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True/False Film Festival expands opening night on Thursday

Thursday, February 26, 2009 | 10:46 p.m. CST; updated 2:06 p.m. CST, Friday, February 27, 2009
Kelsey Lincoln leans against a piece of art made by Sara Mercer at the Ragtag Cinema on Thursday.

COLUMBIA — It seems like a typical Thursday night at Ragtag Cinema. Large groups are crowded around tables chatting, a woman sits by herself knitting and a couple shares a hummus plate at the bar.

But something is different. A TV with an antenna of woven branches sits at the entrance, displaying a painted True/False logo across a grainy screen. 

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The cafe is full of good spirits, and there is an extra energy in the room that Ragtag bartender Bill Bellinghausen can feel.

Thursday marked the opening night of the annual True/False Film Festival. For the first time since True/False started six years ago, there were 10
 documentaries to see on Thursday night, regarded as the "soft" opening night 
for the four-day festival. Friday night is considered the kickoff.

Festival co-director Paul Sturtz said the reason for expanding the number of 
films on Thursday evening was to acknowledge that the festival has a growing 
audience and that he and co-director David Wilson didn't want to give
 preference to one of the films over others.

The unusual opening night appears to have been a success. Alicia Pierce, a first-time volunteer for the festival said that the first films — “Secret Screening Silver” and “Mosque in Morgantown"— were sold out.

Despite the growing popularity of the True/False film festival, the small-town feel of the festival remains.

Heather Croall, an Australian, traveled 40 hours to attend the festival. She feels that the festival is unique because of its atmosphere.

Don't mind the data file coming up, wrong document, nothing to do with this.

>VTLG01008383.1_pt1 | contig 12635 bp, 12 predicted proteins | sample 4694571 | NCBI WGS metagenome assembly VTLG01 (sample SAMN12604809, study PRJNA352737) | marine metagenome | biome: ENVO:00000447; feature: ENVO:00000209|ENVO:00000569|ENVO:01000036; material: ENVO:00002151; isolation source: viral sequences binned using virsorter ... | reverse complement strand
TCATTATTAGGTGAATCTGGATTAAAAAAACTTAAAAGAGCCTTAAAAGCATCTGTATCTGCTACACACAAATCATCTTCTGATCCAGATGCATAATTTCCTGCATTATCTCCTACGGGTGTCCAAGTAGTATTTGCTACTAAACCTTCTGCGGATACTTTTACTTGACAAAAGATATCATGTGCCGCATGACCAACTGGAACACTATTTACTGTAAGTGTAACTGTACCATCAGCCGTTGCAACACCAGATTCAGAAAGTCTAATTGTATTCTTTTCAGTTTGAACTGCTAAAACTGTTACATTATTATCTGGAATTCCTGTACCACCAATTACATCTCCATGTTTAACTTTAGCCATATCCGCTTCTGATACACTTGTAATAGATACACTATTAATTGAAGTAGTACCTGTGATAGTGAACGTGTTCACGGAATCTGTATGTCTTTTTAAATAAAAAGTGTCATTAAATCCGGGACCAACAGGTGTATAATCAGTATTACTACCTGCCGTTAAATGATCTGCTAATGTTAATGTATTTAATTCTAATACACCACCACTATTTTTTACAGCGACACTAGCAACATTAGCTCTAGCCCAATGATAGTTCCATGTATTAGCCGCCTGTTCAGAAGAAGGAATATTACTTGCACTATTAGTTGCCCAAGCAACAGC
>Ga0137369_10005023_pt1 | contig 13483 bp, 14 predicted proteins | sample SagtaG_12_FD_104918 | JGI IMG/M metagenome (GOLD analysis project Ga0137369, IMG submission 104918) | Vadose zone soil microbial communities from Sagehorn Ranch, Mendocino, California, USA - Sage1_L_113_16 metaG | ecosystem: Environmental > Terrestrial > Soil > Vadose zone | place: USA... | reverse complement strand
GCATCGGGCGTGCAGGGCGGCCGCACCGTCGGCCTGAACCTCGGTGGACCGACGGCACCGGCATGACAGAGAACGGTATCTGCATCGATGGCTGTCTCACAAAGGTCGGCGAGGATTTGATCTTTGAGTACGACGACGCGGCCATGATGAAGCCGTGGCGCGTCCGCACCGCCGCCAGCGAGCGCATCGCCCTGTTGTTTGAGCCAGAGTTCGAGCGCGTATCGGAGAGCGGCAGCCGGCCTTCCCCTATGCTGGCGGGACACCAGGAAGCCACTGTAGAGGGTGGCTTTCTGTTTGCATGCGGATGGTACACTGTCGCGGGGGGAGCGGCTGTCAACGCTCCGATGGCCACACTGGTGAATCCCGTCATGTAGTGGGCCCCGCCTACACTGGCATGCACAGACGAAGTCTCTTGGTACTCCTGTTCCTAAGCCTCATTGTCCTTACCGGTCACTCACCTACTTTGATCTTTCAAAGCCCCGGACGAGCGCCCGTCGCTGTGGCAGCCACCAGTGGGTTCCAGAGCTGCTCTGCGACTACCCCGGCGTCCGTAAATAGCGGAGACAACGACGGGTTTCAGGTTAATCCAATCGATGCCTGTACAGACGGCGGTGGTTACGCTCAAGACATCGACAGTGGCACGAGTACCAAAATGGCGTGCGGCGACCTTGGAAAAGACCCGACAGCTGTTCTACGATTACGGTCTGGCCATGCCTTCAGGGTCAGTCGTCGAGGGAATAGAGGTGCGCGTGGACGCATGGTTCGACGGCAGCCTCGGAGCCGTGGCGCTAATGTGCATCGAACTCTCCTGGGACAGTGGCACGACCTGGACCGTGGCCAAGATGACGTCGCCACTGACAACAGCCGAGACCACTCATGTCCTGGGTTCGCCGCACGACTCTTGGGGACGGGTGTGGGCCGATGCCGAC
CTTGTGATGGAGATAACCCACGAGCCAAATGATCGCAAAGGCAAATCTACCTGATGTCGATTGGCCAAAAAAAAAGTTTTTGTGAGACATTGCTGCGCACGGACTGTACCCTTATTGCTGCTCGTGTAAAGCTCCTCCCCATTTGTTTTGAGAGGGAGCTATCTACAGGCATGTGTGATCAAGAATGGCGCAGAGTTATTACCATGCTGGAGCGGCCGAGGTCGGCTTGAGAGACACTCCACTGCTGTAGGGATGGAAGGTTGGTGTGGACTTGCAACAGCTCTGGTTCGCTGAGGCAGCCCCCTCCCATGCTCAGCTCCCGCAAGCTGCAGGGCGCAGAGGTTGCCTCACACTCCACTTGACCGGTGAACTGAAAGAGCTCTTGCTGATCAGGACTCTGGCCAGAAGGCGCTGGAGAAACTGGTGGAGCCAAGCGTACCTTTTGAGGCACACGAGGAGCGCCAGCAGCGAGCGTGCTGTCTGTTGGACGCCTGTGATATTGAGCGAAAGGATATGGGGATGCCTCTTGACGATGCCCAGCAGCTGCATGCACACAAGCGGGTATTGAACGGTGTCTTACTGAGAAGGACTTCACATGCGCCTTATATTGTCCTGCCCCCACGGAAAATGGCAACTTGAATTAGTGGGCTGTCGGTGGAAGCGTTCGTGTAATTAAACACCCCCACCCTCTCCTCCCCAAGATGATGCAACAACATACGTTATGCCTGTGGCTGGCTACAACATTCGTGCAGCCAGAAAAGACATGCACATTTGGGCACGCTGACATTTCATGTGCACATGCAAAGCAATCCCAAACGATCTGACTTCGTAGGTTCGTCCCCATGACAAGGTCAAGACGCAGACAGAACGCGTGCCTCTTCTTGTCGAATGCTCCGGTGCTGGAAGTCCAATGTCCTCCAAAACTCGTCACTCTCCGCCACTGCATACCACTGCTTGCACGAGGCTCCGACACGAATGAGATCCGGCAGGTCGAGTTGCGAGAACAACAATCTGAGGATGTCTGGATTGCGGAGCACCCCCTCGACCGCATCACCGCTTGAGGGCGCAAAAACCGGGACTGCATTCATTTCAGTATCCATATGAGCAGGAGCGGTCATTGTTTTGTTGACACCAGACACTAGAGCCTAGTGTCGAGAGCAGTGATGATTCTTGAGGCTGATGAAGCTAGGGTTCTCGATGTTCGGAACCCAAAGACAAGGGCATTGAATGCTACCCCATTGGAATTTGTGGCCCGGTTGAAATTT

“True/False feels extra special because the whole city gets involved,” Croall said. “The intimacy of it all makes it feel like a true celebration of filmmakers.”

As the director of the Sheffield Doc/Fest in England, she came to support True/False directors Sturtz and Wilson, who both attended Sheffield.

“We are all a small family,” Croall said of international documentary filmmakers. “It’s a hard industry to survive in, so we have to support each other.”

If the festivalgoers at Ragtag seemed laid-back, the mood outside Windsor Auditorium, one of the three other True/False film locations, was a testament to the excitement the festival brings to Columbia. Volunteers and early arrivals could be seen milling about, putting the finishing touches on preparations and securing places in line.

Light and sound technicians Mitch Sawicki and Doug Sonnenberg have been preparing for this year’s film festival since last year’s ended. However, the real work of transforming Windsor Auditorium began this week.

“We’ve been all over the place,” Sonnenberg said.

The two have been working to ensure that moviegoers get the full True/False experience. For opening night, Windsor Cinema hosted the four films nominated for the Academy Award for the Documentary Short.

Macklanburg Cinema was also bustling with activity as festival attendees chatted, laughed and drank while awaiting the start of director Dan Stone’s documentary, “At the Edge of the World."

Mary Ellen Ankeney, a third year veteran of True/False could barely contain her excitement for the festival.

“I’m pumped, I’m psyched, and I’m obsessed!” Ankeney said. “It’s almost like an illness.”  

Missourian reporters Brynn McIsaac, Drew Orozco and Kaitlin Warner contributed to this
 report.

 

 


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